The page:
Our view: Amendment 36: Wrong measure,wrong time

We're not convinced that the Electoral College system is the best way to determine the outcome of a presidential election. But we don't think Amendment 36 on the Nov. 2 ballot will solve the problem.

We would be open to serious reform of the Electoral College system, including proportional distribution. But such reform must be nationwide, not with a piecemeal, state-by-state approach. Amendment 36 will hurt Colorado, and it should be defeated.

If approved, the ballot initiative would award Colorado's nine electoral votes proportionally as a percentage of the statewide popular vote rather than the winner-takes-all system.

Under Amendment 36, Colorado would become the guinea pig for testing changes to the winner-takes-all system. Assuming the first-place finisher earned 55 percent of the vote and the runner-up got 45 percent in Colorado, the winner would get five electoral votes and the runner-up would get four.

If approved, the amendment would apply to this year's presidential election.

Supporters of the amendment say proportional allocation of electoral votes better supports the concept of "one person, one vote." Dividing the electoral votes proportionately more honestly reflects how Colorado voted. And third-party candidates would have a shot at collecting some electoral votes they have no chance of getting now.

Clearly, Amendment 36 is part of the fallout from the 2000 presidential election, when the nation's popular vote winner, Democrat Al Gore, lost the electoral vote to George W. Bush. So close was that election that, had Amendment 36 been in place, Gore could have won.

We understand the frustration with the Electoral College. But we also think that the Electoral College is an important component of selecting a president. Electoral votes ensure that all parts of the country have a voice. Without the Electoral College, states with large populations that consistently tend to vote one particular way -- California, New York and Texas -- would disproportionately influence election outcomes.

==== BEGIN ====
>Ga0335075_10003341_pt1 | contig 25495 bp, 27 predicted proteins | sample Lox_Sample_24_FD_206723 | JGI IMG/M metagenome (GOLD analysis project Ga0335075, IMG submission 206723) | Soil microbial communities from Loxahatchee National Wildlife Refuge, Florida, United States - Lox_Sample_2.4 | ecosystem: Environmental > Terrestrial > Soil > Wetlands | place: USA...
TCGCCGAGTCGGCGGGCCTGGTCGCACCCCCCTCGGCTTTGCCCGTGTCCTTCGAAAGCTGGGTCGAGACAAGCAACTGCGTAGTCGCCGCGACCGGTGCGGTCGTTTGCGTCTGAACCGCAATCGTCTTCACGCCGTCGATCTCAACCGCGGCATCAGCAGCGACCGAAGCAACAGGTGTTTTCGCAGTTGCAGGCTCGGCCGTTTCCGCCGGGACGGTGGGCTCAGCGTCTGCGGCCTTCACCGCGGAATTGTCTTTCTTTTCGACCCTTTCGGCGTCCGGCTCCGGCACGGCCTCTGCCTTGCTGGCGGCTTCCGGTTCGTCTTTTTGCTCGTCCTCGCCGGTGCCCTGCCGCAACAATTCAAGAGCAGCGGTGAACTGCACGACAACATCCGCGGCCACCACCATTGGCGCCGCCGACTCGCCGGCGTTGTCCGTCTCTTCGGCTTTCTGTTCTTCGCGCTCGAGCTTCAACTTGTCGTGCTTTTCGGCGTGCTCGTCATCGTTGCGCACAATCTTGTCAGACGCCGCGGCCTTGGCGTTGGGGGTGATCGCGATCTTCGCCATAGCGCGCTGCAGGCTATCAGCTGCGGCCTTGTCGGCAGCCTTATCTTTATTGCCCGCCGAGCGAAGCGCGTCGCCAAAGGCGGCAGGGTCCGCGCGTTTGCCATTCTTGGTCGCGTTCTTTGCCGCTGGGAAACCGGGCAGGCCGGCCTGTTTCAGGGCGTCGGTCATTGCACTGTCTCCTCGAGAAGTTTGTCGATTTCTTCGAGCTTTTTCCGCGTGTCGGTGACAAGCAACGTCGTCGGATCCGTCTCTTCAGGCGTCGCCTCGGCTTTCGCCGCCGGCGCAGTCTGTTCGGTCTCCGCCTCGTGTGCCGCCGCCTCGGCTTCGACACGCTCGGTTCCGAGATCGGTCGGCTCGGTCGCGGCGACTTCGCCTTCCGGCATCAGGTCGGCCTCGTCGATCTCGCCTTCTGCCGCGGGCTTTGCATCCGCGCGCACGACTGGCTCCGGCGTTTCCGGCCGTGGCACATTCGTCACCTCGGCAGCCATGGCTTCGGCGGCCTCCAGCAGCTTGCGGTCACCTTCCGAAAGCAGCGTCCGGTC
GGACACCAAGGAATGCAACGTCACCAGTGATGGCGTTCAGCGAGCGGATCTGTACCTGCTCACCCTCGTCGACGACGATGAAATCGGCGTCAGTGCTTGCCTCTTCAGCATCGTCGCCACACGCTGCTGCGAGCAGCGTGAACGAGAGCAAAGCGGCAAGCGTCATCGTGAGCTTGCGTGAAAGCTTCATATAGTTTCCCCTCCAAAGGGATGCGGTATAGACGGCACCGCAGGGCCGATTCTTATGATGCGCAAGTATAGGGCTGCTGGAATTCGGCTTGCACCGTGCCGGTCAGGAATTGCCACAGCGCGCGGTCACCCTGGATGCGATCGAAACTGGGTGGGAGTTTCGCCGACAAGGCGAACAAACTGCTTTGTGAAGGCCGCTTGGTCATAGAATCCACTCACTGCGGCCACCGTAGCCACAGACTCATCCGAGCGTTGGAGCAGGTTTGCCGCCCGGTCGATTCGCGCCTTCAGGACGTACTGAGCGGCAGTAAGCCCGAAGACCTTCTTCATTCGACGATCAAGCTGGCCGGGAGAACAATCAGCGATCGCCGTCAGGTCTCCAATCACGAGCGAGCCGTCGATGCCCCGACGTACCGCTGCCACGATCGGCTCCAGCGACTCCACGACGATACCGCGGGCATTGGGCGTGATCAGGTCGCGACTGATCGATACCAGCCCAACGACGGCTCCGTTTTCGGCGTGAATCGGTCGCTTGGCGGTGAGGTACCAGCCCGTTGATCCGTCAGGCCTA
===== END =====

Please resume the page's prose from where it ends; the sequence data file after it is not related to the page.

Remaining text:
If Amendment 36 is approved, Colorado would become irrelevant on the presidential landscape.

Because presidential candidates rarely get 60 percent of the vote, the electoral votes most often will be split 5-4, leaving just one electoral vote up for grabs. Suddenly, the nation's least-populous states -- Wyoming, South Dakota and Delaware, for example -- would wield more influence than Colorado.

The most unnerving aspect of Amendment 36 is that the authors made it applicable to this year's election. That leads us to suspect the amendment has more to do with short-term politics than testing long-term reform. Democrats are the primary supporters of the measure, and it's understandable why. Most polls show Kerry losing a close election to Bush in Colorado. Amendment 36 would ensure that Kerry gets at least four electoral votes here and that Bush gets no more than five -- that's an eight-vote swing that could decide the outcome.

In essence, Amendment 36 would change the rules in the middle of the game. That's wrong.

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